Secondly, there are issues with the controls. Come back to the game after a week of not playing, and you could spend more time trying to reacquaint yourself with the controls than actually passing your vocab tests. We spent 15 minutes on one vocab set because the ceiling fan kept getting in the way of a games console we were trying to click on. We wound up having to crouch to avoid the low ceiling, because we couldn’t get the camera to sit right.
The game also allows you to control a toy spaceship, which lives next to your TV. While piloting it, instead of simply looking at an item, you need to fly your ship and fire lasers at objects as their words pop up either on-screen or over your speaker. Sadly, the handling of your ship is pretty sluggish, with a turning circle reminiscent of an articulated lorry.
Our final complaint relates to the vocab list itself. Imagine that you’re a language teacher wanting to use Influent to teach your pupils a new language. You instruct your students to open their save file and drill the Fruits and Veg vocab list for a test next week. The problem here, is that the students have all gone about playing the game in their own way – and have thus tackled the words in their own individual order. This means that every student has populated their master vocab list in their own way.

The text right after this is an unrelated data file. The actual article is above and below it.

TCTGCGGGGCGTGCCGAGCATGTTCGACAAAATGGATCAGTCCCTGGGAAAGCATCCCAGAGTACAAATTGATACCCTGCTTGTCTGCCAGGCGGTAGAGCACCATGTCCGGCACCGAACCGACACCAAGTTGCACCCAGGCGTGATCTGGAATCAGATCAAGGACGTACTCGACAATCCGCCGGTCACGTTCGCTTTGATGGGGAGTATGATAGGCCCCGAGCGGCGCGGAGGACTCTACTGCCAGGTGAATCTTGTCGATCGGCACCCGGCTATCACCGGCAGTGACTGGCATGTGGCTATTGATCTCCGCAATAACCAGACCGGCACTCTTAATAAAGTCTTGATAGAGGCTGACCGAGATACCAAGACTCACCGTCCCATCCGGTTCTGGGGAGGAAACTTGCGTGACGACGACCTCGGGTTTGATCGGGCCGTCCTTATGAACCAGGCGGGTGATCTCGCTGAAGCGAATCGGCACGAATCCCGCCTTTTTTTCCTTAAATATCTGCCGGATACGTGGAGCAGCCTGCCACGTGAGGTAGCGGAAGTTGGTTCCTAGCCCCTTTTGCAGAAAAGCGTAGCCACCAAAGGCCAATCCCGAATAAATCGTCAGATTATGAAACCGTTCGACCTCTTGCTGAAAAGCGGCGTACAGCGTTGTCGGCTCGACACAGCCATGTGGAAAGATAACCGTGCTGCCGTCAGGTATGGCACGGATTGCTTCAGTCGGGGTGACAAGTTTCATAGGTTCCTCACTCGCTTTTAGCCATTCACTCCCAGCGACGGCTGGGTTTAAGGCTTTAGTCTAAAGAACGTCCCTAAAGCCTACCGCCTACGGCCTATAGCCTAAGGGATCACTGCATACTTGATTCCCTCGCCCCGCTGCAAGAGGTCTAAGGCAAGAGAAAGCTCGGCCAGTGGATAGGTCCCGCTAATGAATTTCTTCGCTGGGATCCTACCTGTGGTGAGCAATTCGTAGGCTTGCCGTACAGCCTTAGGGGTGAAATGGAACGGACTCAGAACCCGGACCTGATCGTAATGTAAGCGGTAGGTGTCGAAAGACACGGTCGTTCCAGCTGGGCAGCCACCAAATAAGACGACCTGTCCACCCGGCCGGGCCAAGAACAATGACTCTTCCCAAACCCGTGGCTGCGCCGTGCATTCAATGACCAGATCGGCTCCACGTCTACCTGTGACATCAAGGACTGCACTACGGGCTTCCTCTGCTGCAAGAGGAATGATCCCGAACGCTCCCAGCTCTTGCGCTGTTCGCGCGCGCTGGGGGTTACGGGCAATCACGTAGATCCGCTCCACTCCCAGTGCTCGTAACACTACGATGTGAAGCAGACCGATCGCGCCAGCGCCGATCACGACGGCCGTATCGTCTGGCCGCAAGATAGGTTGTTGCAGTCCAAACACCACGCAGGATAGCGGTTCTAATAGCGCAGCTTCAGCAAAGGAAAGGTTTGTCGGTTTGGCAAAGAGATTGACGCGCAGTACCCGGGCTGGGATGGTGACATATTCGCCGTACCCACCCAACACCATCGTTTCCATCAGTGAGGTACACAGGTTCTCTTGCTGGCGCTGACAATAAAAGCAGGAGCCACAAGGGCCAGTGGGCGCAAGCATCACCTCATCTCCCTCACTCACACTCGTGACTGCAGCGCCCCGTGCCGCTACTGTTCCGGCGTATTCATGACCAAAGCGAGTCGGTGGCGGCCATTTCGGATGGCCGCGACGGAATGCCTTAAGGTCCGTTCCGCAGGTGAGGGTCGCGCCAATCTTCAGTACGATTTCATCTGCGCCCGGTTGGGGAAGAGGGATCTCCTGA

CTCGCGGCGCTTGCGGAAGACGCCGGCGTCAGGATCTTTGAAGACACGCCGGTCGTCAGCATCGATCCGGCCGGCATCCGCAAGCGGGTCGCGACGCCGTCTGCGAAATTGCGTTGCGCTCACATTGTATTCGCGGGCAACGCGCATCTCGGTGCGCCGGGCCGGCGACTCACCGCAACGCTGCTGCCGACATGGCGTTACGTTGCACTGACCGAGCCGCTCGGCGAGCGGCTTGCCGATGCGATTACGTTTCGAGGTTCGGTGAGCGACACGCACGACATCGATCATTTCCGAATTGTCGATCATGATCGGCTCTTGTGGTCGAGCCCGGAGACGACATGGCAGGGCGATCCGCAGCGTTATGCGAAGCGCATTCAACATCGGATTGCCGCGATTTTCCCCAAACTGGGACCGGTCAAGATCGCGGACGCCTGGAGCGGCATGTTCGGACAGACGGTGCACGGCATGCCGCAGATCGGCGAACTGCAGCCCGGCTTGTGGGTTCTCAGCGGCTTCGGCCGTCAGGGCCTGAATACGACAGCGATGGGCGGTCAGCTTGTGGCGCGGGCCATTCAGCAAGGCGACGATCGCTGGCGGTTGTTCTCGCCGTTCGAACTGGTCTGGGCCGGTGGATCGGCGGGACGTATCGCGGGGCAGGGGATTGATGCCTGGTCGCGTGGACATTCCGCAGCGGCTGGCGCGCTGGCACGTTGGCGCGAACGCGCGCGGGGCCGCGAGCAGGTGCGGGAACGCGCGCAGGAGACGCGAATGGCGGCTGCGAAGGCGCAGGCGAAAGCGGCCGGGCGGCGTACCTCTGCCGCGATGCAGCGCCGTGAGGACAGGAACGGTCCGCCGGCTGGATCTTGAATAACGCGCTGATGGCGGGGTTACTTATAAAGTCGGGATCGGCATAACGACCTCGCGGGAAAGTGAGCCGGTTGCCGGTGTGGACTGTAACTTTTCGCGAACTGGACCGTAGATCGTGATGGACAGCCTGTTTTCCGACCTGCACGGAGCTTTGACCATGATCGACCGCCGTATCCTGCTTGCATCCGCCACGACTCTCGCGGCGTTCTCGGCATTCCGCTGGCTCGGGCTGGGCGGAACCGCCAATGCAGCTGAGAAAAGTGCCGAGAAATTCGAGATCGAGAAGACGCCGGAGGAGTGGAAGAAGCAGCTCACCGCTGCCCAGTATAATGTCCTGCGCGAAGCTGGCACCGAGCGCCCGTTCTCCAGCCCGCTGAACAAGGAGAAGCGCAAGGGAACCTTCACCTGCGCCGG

You can rearrange these words to form custom vocab lists – which is a great feature – but if you only have, for example, 36 words, you can only use the first 4 pages of your master vocab list. You can’t split those 36 words into 7 pages of Fruit, Bathroom Items, Clothing, Furniture, Electronics, Parts of the House and Miscellaneous categories.
What would have been a better feature would have been the option to auto-sort your vocab into pre-defined lists.
Influent is an Indie game, made by a small number of developers; it would be churlish to expect the same level of polish as something coming out of the stable of Triple-A publisher; but we can’t help but feel Influent contains some clear issues which have been overlooked, and which impact on the overall experience.
If these things were to be addressed, we’d happily revise our score to 8/10 – or possibly even 9/10; but as it stands, Influent just isn’t quite at that level yet.